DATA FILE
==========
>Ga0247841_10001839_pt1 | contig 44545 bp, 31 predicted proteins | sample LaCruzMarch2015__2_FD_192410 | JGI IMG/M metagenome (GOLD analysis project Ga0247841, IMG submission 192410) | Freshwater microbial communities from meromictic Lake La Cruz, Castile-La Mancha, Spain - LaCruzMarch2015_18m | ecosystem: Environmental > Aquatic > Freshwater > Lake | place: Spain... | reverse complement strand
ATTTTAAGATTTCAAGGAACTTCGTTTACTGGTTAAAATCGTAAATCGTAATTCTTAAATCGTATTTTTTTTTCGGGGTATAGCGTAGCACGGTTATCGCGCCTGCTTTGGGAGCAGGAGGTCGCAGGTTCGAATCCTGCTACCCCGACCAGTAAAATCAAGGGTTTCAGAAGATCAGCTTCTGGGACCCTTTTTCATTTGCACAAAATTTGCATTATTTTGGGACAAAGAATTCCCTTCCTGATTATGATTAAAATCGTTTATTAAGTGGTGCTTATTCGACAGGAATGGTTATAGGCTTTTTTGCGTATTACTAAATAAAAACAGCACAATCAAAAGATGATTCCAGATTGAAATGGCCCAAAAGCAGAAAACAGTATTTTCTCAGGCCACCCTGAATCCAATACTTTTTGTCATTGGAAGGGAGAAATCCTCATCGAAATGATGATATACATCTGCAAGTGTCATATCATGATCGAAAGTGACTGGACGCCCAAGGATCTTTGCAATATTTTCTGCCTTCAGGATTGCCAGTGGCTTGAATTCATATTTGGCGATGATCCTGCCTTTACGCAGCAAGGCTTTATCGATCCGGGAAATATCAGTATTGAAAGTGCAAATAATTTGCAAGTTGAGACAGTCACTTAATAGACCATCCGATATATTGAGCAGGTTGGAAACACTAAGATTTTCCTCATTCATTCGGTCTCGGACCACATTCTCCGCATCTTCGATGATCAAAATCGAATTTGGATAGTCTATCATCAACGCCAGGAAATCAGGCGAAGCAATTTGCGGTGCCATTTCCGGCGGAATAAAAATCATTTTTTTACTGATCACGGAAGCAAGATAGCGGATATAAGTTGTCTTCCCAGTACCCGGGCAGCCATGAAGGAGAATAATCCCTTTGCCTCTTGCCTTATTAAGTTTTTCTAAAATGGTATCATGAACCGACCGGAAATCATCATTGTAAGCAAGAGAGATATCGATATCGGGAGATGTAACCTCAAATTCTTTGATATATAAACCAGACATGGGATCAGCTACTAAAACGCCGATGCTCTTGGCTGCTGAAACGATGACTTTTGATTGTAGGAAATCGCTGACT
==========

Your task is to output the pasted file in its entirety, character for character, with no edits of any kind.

>Ga0247841_10001839_pt1 | contig 44545 bp, 31 predicted proteins | sample LaCruzMarch2015__2_FD_192410 | JGI IMG/M metagenome (GOLD analysis project Ga0247841, IMG submission 192410) | Freshwater microbial communities from meromictic Lake La Cruz, Castile-La Mancha, Spain - LaCruzMarch2015_18m | ecosystem: Environmental > Aquatic > Freshwater > Lake | place: Spain... | reverse complement strand
ATTTTAAGATTTCAAGGAACTTCGTTTACTGGTTAAAATCGTAAATCGTAATTCTTAAATCGTATTTTTTTTTCGGGGTATAGCGTAGCACGGTTATCGCGCCTGCTTTGGGAGCAGGAGGTCGCAGGTTCGAATCCTGCTACCCCGACCAGTAAAATCAAGGGTTTCAGAAGATCAGCTTCTGGGACCCTTTTTCATTTGCACAAAATTTGCATTATTTTGGGACAAAGAATTCCCTTCCTGATTATGATTAAAATCGTTTATTAAGTGGTGCTTATTCGACAGGAATGGTTATAGGCTTTTTTGCGTATTACTAAATAAAAACAGCACAATCAAAAGATGATTCCAGATTGAAATGGCCCAAAAGCAGAAAACAGTATTTTCTCAGGCCACCCTGAATCCAATACTTTTTGTCATTGGAAGGGAGAAATCCTCATCGAAATGATGATATACATCTGCAAGTGTCATATCATGATCGAAAGTGACTGGACGCCCAAGGATCTTTGCAATATTTTCTGCCTTCAGGATTGCCAGTGGCTTGAATTCATATTTGGCGATGATCCTGCCTTTACGCAGCAAGGCTTTATCGATCCGGGAAATATCAGTATTGAAAGTGCAAATAATTTGCAAGTTGAGACAGTCACTTAATAGACCATCCGATATATTGAGCAGGTTGGAAACACTAAGATTTTCCTCATTCATTCGGTCTCGGACCACATTCTCCGCATCTTCGATGATCAAAATCGAATTTGGATAGTCTATCATCAACGCCAGGAAATCAGGCGAAGCAATTTGCGGTGCCATTTCCGGCGGAATAAAAATCATTTTTTTACTGATCACGGAAGCAAGATAGCGGATATAAGTTGTCTTCCCAGTACCCGGGCAGCCATGAAGGAGAATAATCCCTTTGCCTCTTGCCTTATTAAGTTTTTCTAAAATGGTATCATGAACCGACCGGAAATCATCATTGTAAGCAAGAGAGATATCGATATCGGGAGATGTAACCTCAAATTCTTTGATATATAAACCAGACATGGGATCAGCTACTAAAACGCCGATGCTCTTGGCTGCTGAAACGATGACTTTTGATTGTAGGAAATCGCTGACT